Issue 113

Bubble risks

Delivered on 24 May 2021 by Justin Pyvis. About a 3 min read.

Bloomberg published an article on Sunday looking at asset bubbles in China:

Home prices are soaring, prompting officials to revive the idea of a national property tax. A surge in raw material prices spurred pledges to increase domestic supply, toughen market oversight, and crack down on speculation and hoarding.

The rapid gains are challenging the central bank's ability to restrain inflation without hiking borrowing costs or making a sharp turn in monetary policy – something the People's Bank of China has said it will avoid. The risk is the government's attempts to curb price increases won’t be enough, forcing the central bank's hand at a vulnerable time for domestic consumption.

Bubbles – particularly in assets – are blowing up everywhere, not just in China. Demand surged on the back of record-low interest rates and gargantuan fiscal stimulus in response to the coronavirus pandemic, despite the fact that it was a supply shock, not a deep demand shock (as after, say, a financial crisis).

There is a reasonable risk that the observed asset price inflation eventually flows through to consumer price inflation, forcing rate hikes and a destruction of company valuations. It's already showing up in China's producer prices – the price of raw materials and goods leaving its factories – which will squeeze the margins of consumer goods vendors, unless they also start to raise prices.

China's bond market isn't concerned about inflation.
Source: Bloomberg

While China's financial markets are "pricing in a relatively benign scenario", and the "10-year government bond yield has fallen to the lowest level in eight months", it's important to remember that bond markets have never actually predicted future inflation but instead move concurrently with inflation, sometimes even with a lag.

There is no evidence to suggest that bond markets are good predictors of inflation.
Source: Peterson Institute for International Economics

We made a prediction of sorts back in December 2020:

Central bankers have been very vocal about suppressing interest rates for, in some cases, up to three years. Whether they'll be able to achieve that stated goal is another question, but you can be sure they'll try for far longer than they should.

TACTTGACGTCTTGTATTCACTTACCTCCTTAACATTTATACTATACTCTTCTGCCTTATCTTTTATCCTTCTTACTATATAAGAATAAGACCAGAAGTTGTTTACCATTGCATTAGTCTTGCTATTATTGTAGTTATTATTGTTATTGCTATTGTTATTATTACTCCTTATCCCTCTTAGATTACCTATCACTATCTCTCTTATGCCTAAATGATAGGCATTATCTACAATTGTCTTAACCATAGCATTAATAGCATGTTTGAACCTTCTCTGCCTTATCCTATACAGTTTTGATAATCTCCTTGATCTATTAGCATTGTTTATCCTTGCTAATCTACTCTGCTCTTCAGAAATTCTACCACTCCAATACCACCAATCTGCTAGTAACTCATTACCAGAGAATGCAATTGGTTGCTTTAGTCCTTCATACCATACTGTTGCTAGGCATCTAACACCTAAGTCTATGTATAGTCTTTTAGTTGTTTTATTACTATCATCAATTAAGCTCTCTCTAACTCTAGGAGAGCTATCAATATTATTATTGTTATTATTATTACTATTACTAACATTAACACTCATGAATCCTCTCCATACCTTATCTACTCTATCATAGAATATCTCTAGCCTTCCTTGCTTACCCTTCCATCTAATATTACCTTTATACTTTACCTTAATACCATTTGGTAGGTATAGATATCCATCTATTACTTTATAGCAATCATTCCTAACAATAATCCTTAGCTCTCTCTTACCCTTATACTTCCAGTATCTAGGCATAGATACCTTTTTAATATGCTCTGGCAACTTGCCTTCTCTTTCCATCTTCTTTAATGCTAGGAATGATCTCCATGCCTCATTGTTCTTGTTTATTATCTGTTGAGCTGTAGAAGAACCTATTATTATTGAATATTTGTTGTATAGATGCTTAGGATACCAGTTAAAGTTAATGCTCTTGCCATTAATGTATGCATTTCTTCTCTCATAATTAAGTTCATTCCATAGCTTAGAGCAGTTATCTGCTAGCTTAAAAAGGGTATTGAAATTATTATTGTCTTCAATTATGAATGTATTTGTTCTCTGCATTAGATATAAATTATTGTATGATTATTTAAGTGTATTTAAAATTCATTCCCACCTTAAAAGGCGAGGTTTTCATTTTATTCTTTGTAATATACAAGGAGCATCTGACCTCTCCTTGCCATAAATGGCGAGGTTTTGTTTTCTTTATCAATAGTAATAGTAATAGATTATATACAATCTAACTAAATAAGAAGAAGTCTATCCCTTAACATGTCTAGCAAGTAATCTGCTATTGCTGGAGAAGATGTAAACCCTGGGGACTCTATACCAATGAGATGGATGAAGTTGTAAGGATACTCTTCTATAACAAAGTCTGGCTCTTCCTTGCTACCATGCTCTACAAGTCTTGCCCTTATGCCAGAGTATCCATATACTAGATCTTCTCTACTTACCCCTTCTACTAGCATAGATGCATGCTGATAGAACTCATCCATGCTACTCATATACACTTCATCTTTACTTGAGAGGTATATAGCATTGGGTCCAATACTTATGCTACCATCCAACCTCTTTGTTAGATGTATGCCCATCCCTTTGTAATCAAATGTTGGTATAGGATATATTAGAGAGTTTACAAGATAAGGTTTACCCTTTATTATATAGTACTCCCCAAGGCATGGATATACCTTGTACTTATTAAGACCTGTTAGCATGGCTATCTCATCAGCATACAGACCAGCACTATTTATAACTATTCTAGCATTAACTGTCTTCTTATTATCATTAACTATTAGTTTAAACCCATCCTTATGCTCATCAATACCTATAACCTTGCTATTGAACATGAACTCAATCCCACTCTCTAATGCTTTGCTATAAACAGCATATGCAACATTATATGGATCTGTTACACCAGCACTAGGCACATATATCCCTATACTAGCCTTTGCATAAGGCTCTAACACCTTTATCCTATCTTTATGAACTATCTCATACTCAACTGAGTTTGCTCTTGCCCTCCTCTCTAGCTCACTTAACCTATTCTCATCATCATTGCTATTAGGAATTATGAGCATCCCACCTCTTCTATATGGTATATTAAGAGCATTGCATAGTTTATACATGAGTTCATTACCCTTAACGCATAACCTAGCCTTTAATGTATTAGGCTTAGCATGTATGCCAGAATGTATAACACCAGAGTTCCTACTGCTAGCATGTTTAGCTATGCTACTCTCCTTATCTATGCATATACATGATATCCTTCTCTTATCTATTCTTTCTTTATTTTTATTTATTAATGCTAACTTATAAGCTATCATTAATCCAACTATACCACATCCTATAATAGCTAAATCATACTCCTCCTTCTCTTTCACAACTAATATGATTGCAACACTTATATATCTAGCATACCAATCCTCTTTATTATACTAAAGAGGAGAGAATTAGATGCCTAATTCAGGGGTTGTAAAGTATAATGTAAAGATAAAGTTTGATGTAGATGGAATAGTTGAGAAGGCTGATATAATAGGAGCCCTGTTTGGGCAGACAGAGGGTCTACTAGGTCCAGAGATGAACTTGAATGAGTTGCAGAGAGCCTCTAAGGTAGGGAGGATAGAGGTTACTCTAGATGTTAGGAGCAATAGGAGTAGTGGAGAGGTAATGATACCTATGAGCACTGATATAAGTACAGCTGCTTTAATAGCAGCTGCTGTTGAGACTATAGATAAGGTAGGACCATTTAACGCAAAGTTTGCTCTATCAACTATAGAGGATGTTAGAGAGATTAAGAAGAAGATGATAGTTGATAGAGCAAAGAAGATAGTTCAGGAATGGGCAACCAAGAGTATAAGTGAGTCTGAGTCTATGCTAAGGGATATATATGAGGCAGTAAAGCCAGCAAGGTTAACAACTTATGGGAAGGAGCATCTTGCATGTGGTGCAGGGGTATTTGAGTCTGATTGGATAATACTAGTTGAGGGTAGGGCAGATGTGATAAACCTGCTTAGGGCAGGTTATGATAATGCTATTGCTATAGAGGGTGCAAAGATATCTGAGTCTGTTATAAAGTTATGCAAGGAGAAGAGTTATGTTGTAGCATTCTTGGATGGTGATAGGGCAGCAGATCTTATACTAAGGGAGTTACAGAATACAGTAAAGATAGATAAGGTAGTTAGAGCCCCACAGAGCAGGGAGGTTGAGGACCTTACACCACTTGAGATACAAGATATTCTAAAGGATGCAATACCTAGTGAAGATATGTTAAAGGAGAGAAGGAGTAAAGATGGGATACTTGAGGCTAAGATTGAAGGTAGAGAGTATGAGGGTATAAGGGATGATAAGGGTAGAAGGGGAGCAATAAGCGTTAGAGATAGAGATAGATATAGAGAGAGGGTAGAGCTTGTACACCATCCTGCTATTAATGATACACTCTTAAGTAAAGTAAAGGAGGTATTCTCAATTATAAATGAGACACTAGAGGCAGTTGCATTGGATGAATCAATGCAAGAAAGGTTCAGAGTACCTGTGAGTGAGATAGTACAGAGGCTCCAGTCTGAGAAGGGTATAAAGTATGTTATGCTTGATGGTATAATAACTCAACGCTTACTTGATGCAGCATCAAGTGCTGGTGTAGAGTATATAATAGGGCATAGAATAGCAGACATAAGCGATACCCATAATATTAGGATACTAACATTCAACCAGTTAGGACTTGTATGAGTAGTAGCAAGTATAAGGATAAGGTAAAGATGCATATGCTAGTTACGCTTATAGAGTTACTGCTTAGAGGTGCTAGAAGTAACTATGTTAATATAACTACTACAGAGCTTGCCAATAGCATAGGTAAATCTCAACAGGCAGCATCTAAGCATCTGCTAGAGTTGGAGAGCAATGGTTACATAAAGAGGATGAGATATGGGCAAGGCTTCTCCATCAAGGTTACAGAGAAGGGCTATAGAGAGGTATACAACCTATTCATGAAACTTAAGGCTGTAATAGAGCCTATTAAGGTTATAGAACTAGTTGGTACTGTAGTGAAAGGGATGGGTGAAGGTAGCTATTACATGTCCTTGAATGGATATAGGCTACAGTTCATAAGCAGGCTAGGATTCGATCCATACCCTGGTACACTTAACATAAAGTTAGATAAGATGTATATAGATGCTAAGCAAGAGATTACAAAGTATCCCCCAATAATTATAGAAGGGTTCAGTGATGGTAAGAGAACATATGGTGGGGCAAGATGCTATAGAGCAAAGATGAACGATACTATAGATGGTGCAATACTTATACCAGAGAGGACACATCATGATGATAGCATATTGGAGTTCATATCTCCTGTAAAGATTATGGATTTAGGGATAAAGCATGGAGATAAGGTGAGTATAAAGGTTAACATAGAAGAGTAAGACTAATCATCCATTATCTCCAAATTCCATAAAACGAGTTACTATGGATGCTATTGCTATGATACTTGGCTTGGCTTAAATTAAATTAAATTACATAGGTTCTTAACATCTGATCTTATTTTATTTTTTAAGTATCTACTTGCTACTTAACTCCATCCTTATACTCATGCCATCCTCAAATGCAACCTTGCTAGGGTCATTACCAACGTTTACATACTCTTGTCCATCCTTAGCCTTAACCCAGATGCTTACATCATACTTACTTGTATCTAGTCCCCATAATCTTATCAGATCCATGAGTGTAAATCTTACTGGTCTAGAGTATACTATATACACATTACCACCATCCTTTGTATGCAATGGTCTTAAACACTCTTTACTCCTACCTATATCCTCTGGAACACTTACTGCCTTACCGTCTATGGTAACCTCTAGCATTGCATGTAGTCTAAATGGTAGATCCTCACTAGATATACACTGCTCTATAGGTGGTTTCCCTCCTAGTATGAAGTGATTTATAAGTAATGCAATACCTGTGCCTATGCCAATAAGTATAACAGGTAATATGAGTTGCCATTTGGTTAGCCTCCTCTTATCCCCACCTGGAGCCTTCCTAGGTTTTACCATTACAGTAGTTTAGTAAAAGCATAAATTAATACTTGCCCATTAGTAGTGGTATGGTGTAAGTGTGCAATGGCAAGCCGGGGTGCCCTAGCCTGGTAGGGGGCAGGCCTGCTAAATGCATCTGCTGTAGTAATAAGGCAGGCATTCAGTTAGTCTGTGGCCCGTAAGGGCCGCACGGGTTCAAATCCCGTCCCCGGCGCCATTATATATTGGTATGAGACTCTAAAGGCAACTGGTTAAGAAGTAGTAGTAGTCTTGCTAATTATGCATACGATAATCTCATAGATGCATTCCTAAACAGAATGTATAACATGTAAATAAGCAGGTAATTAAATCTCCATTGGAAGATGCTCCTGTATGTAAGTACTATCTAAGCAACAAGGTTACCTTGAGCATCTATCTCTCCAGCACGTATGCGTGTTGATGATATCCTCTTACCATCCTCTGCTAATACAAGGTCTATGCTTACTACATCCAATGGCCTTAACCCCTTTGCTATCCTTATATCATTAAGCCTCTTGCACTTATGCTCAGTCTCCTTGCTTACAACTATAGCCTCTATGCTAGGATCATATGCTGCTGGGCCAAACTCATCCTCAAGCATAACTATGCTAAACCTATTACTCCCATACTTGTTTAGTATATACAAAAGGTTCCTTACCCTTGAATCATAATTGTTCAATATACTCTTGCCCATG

But the sheer amount of demand stimulus being injected into the global economy can't go on forever and when it turns, it'll turn quickly. As Hemingway wrote in The Sun Also Rises, you go bankrupt in two ways: "Gradually, then suddenly." That's probably how the latest global debt adventure will also unfold: first with asset price inflation, then with the wealth effect pushing up consumer price inflation, then finally with a sudden crisis as markets, central bankers and governments eventually realise their errors (far too late).

Unfortunately, the madness may continue for much longer than you expect (such is the nature of credit booms).

Asset price inflation, check. We're now starting to see some consumer price inflation – which central banks are claiming is "transitory" – but there's still pressure to come given that the savings rate remains elevated and growth in bank deposits only started to decelerate in mid-March.

However, supply chains are already under pressure from COVID-restrictions and the swathe of order cancellations last year and subsequent investment and production cuts mean prices could respond relatively quickly to additional consumer demand.

Google searches for inflation are back where they were during the global financial crisis.
Source: Google Trends

We don't pretend to know when the music will stop but the recent volatility in equity, commodity and crypto markets, along with rising web searches for inflation, suggests we're not alone in worrying about bubble risks.

Issue 113: Bubble risks was compiled by Justin Pyvis and delivered on 24 May 2021.